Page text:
Sky Blue, or Wonderful Days, was a totally, and please forgive the pun, out of the blue choice for me and I chose it for no other reason than it popped up in my recommendations list for my DVD rental service. Something that shows how good the recommendation service is on the LOVEFiLM DVD rental service which I can’t recommend enough.
It’s a Korean animated movie that boasts stunning visuals and a huge plot, so tasting it cold was a bit of a gamble that seems to have paid off.
The story is strong and filled with interesting characters, yet despite the breadth and depth of the story the characters are kept light and you don’t really feel as though you do anything more than scratch the surface of them, which is a real shame as they they seem as though they could be given so much more life and reality with some more backstory.
There were a couple of moments that didn’t do the film much justice, one was that some of the character voices had the usual anime style of being just a tad over acted, and the others, which are all too typical in anime and manga, cute animals and unusually annoying children. It feels as if the film is pulling between two genres when these sort of styles are brought in. On one hand they are trying to create an adult themed cartoon, and on the other you have voices and characters straight out of Pokemon.
This bothers me, because if they had managed to focus on a pure adult animation then this movie would have increased in estimation, but although these failings are not bad enough to really harm the film they do affect it. Still, with all this there’s something that just takes your mind away from it all the time, the visuals, they are stunning.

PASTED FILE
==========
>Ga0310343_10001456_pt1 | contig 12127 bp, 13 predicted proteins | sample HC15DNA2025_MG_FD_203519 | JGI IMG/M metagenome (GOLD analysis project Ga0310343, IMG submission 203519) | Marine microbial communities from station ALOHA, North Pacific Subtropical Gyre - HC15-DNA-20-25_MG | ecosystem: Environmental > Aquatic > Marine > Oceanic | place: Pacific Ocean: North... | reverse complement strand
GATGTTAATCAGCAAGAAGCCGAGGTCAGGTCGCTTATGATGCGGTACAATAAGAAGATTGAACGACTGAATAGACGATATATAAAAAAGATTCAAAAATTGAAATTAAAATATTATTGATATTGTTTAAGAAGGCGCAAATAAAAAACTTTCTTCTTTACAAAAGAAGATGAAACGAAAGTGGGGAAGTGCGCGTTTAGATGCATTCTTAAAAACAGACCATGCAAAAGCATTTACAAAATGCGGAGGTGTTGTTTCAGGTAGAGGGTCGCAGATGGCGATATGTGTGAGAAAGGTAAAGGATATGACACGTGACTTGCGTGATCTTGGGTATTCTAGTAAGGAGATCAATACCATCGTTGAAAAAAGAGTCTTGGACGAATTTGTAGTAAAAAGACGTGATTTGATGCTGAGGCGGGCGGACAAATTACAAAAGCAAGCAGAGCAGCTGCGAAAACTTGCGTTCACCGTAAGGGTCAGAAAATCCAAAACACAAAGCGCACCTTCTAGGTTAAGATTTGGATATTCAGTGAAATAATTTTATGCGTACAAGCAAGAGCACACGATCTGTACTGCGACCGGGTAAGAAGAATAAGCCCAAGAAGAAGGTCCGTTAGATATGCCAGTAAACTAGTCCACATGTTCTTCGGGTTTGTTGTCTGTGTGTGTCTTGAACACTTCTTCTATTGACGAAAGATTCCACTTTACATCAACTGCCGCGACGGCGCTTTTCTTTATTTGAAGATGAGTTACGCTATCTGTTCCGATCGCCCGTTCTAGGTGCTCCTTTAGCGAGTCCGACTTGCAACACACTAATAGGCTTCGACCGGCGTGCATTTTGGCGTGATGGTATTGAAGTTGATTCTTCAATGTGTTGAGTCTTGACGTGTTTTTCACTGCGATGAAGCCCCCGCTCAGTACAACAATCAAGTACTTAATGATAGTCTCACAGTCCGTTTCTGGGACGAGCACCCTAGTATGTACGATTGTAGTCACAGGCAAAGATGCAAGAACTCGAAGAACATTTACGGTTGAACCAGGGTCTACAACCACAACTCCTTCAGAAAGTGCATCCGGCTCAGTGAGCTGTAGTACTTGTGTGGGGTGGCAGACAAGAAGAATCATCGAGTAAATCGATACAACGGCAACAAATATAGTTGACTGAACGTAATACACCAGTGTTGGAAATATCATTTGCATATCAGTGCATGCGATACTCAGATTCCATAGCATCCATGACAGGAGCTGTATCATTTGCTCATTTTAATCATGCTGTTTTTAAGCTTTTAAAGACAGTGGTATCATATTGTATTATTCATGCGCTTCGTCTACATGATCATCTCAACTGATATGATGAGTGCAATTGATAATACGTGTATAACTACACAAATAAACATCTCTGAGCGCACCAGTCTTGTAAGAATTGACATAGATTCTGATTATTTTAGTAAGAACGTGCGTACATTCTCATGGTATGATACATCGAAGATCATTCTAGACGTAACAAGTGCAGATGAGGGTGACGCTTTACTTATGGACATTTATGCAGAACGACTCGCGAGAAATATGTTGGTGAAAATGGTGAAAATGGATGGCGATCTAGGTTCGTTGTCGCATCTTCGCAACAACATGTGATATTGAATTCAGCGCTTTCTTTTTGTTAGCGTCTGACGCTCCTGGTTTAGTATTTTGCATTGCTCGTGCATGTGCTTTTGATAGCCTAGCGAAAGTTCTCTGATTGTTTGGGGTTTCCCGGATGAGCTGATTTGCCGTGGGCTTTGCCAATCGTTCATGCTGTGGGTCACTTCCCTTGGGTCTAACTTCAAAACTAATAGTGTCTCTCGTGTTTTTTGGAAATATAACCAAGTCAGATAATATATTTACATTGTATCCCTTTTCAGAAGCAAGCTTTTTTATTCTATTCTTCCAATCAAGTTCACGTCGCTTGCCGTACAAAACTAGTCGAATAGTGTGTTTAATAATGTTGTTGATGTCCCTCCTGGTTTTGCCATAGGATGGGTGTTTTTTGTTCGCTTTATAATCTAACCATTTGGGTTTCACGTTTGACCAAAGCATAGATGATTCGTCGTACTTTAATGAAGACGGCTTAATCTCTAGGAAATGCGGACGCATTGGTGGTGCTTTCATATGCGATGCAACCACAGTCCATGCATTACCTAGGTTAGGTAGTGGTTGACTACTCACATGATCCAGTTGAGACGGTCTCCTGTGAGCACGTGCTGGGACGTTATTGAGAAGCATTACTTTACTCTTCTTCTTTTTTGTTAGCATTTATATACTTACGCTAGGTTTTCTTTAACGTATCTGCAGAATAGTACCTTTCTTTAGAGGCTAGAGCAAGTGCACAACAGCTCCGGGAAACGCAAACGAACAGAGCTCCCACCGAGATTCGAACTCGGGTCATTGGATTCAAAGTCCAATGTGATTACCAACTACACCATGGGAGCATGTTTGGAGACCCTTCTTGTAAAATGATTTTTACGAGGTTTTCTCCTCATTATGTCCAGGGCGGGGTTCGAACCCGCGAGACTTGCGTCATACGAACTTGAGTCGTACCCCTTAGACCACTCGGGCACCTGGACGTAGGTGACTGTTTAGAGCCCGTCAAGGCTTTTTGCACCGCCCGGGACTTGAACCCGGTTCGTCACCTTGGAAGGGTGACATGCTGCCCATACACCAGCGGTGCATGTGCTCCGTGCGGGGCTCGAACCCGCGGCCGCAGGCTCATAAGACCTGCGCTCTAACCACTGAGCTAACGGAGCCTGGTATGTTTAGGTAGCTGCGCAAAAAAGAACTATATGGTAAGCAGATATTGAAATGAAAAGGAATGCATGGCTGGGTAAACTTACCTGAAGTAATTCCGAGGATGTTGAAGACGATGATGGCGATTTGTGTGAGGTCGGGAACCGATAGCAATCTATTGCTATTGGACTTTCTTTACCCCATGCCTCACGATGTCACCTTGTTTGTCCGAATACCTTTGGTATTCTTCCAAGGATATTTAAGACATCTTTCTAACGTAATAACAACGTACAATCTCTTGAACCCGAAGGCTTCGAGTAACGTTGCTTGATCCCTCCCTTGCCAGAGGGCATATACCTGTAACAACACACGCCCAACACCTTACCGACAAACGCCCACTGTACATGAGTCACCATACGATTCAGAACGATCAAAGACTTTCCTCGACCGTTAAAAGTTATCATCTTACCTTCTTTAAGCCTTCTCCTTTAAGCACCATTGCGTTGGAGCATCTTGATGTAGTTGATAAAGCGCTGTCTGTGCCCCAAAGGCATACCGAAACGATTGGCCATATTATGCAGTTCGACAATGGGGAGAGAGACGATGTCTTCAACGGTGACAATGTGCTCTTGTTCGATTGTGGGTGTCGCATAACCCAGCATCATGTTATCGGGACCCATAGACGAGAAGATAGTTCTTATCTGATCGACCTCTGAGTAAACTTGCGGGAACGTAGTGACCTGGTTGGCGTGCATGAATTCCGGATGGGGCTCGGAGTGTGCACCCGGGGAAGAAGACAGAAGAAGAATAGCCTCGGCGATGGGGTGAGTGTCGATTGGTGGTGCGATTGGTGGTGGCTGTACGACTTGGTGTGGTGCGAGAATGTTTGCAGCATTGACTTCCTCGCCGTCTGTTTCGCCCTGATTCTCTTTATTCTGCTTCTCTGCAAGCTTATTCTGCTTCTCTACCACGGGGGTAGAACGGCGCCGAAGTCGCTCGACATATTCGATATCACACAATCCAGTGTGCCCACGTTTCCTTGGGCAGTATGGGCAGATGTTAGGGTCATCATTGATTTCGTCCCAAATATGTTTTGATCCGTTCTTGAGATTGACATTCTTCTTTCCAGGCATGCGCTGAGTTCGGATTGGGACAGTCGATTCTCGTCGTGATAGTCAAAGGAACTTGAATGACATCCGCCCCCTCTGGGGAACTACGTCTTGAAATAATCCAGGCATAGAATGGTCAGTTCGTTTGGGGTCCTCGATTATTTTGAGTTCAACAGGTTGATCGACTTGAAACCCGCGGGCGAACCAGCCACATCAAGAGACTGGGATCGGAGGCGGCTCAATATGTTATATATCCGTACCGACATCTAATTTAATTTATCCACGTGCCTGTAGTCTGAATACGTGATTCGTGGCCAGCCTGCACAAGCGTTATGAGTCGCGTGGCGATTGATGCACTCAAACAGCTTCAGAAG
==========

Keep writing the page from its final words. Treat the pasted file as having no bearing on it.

The backgrounds to just about all of the scenes look fantastic, and some of the sequences were stunningly created and looking really beautiful to the eye. Careful consideration has been taken about where to place the viewer, and how to recreate the actual movement of a camera through the scenes. Nowhere is this more apparent than the opening scenes with the bike racing through the outside world, it’s a wonderful piece of animation.
Presented: Widescreen 1.85:1 Anamorphic
Very sharp and clear picture, the colours tended to be duller due to the nature of the story, but when colours arrived they were strong. During the fog scene there was very little evidence of the grading effect you see in lower quality encoded DVDs and digital signals, it was very smooth and you had to really look to see this effect. Overall an excellent picture reproduction.
Presented: Dolby Digital 5.1, DTS
The DTS audio was utterly brilliant being delicate, crisp and clear. During any action sequences the audio was loud and bold and very spacious, travelling around the speakers with the action. The full effects of DTS were used with audio coming from all around you, which was helped by the thoughtful positioning of the camera in regards the action and therefore where the sound and movement would be coming from. There was a good use of silence too which heightened the actual sound effects when they arrived. The soundtrack was wonderfully chosen and matched the movie superbly, with the final scenes elevated by the chosen operatic piece which was quite stirring.
Although there are a few more annoying aspects of anime creeping in here with some not so strong voice acting and childish animation, overall the movie is good. What really makes it is the fabulous animation combined with the excellently visualised camera movement. It truly is a feast for the eyes, and when the DTS audio is layered above it you’re sucked into the world so easily. Yet for all those good points the story is left quite light and brushed over, especially with the lead characters who are hinted at being deeper than they really are. There was so much to explore here and yet it’s been ignored. Definitely worth a viewing if you are a fan of such movies, otherwise you might find this visual feast a tad less satisfying.